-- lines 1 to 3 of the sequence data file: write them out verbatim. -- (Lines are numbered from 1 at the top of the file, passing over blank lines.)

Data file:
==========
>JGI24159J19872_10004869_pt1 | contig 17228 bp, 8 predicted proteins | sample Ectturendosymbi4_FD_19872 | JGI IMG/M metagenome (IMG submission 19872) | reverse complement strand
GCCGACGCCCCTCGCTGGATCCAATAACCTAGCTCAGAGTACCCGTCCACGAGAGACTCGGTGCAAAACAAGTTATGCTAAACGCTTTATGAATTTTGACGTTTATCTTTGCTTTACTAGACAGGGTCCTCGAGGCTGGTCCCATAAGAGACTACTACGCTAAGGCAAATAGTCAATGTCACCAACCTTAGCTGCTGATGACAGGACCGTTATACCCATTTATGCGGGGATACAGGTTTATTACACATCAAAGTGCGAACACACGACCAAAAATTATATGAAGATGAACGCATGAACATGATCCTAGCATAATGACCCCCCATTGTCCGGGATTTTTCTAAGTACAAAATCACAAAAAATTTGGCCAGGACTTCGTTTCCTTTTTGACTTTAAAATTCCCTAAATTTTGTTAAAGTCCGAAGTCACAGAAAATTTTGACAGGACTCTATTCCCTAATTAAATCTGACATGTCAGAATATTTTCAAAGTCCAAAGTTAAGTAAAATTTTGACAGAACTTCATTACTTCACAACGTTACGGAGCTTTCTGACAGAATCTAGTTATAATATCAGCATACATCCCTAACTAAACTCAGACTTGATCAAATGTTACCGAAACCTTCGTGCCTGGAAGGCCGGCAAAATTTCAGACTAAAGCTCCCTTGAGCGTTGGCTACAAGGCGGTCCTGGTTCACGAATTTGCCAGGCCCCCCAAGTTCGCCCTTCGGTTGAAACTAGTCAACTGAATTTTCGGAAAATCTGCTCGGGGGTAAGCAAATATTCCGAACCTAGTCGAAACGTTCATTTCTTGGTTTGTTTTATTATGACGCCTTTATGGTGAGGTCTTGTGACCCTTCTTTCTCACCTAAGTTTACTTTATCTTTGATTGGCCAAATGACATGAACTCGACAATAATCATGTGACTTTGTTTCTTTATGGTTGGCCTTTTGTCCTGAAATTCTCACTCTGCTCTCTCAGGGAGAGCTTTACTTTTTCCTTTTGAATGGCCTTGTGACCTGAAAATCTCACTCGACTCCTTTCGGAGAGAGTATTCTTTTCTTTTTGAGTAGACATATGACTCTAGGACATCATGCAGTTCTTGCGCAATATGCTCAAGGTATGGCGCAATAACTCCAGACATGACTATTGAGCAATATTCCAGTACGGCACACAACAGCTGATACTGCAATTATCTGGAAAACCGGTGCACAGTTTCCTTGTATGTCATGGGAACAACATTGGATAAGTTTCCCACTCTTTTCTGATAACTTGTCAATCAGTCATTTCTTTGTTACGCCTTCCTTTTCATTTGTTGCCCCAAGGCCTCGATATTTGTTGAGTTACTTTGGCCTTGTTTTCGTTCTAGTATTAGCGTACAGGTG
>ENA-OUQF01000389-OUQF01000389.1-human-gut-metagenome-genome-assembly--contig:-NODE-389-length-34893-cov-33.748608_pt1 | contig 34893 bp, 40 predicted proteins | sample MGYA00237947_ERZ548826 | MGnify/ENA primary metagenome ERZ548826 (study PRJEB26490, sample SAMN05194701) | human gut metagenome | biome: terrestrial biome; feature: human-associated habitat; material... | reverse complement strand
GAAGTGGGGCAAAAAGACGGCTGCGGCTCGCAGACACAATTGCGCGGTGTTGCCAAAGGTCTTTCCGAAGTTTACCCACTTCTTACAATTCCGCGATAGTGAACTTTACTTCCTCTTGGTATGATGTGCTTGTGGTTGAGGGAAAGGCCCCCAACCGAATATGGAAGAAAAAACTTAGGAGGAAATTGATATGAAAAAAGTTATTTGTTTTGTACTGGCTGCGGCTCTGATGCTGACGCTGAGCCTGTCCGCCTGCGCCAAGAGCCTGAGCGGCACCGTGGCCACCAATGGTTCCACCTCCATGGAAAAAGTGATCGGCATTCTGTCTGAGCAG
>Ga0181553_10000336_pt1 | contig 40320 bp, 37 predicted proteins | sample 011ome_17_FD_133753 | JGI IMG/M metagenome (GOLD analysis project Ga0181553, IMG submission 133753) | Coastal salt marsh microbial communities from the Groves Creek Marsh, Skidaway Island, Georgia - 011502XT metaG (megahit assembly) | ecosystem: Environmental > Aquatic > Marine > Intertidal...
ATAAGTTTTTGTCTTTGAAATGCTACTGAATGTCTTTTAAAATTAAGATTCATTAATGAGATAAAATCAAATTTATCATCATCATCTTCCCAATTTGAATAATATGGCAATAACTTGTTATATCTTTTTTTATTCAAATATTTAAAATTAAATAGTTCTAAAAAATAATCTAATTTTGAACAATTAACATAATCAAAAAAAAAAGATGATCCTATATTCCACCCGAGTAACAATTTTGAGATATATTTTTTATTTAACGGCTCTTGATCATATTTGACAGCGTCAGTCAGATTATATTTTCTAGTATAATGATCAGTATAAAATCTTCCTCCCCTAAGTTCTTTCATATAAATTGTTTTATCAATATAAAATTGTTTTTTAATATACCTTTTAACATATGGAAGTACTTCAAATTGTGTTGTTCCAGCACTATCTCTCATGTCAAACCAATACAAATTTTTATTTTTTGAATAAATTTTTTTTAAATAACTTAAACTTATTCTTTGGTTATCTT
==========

>JGI24159J19872_10004869_pt1 | contig 17228 bp, 8 predicted proteins | sample Ectturendosymbi4_FD_19872 | JGI IMG/M metagenome (IMG submission 19872) | reverse complement strand
GCCGACGCCCCTCGCTGGATCCAATAACCTAGCTCAGAGTACCCGTCCACGAGAGACTCGGTGCAAAACAAGTTATGCTAAACGCTTTATGAATTTTGACGTTTATCTTTGCTTTACTAGACAGGGTCCTCGAGGCTGGTCCCATAAGAGACTACTACGCTAAGGCAAATAGTCAATGTCACCAACCTTAGCTGCTGATGACAGGACCGTTATACCCATTTATGCGGGGATACAGGTTTATTACACATCAAAGTGCGAACACACGACCAAAAATTATATGAAGATGAACGCATGAACATGATCCTAGCATAATGACCCCCCATTGTCCGGGATTTTTCTAAGTACAAAATCACAAAAAATTTGGCCAGGACTTCGTTTCCTTTTTGACTTTAAAATTCCCTAAATTTTGTTAAAGTCCGAAGTCACAGAAAATTTTGACAGGACTCTATTCCCTAATTAAATCTGACATGTCAGAATATTTTCAAAGTCCAAAGTTAAGTAAAATTTTGACAGAACTTCATTACTTCACAACGTTACGGAGCTTTCTGACAGAATCTAGTTATAATATCAGCATACATCCCTAACTAAACTCAGACTTGATCAAATGTTACCGAAACCTTCGTGCCTGGAAGGCCGGCAAAATTTCAGACTAAAGCTCCCTTGAGCGTTGGCTACAAGGCGGTCCTGGTTCACGAATTTGCCAGGCCCCCCAAGTTCGCCCTTCGGTTGAAACTAGTCAACTGAATTTTCGGAAAATCTGCTCGGGGGTAAGCAAATATTCCGAACCTAGTCGAAACGTTCATTTCTTGGTTTGTTTTATTATGACGCCTTTATGGTGAGGTCTTGTGACCCTTCTTTCTCACCTAAGTTTACTTTATCTTTGATTGGCCAAATGACATGAACTCGACAATAATCATGTGACTTTGTTTCTTTATGGTTGGCCTTTTGTCCTGAAATTCTCACTCTGCTCTCTCAGGGAGAGCTTTACTTTTTCCTTTTGAATGGCCTTGTGACCTGAAAATCTCACTCGACTCCTTTCGGAGAGAGTATTCTTTTCTTTTTGAGTAGACATATGACTCTAGGACATCATGCAGTTCTTGCGCAATATGCTCAAGGTATGGCGCAATAACTCCAGACATGACTATTGAGCAATATTCCAGTACGGCACACAACAGCTGATACTGCAATTATCTGGAAAACCGGTGCACAGTTTCCTTGTATGTCATGGGAACAACATTGGATAAGTTTCCCACTCTTTTCTGATAACTTGTCAATCAGTCATTTCTTTGTTACGCCTTCCTTTTCATTTGTTGCCCCAAGGCCTCGATATTTGTTGAGTTACTTTGGCCTTGTTTTCGTTCTAGTATTAGCGTACAGGTG
>ENA-OUQF01000389-OUQF01000389.1-human-gut-metagenome-genome-assembly--contig:-NODE-389-length-34893-cov-33.748608_pt1 | contig 34893 bp, 40 predicted proteins | sample MGYA00237947_ERZ548826 | MGnify/ENA primary metagenome ERZ548826 (study PRJEB26490, sample SAMN05194701) | human gut metagenome | biome: terrestrial biome; feature: human-associated habitat; material... | reverse complement strand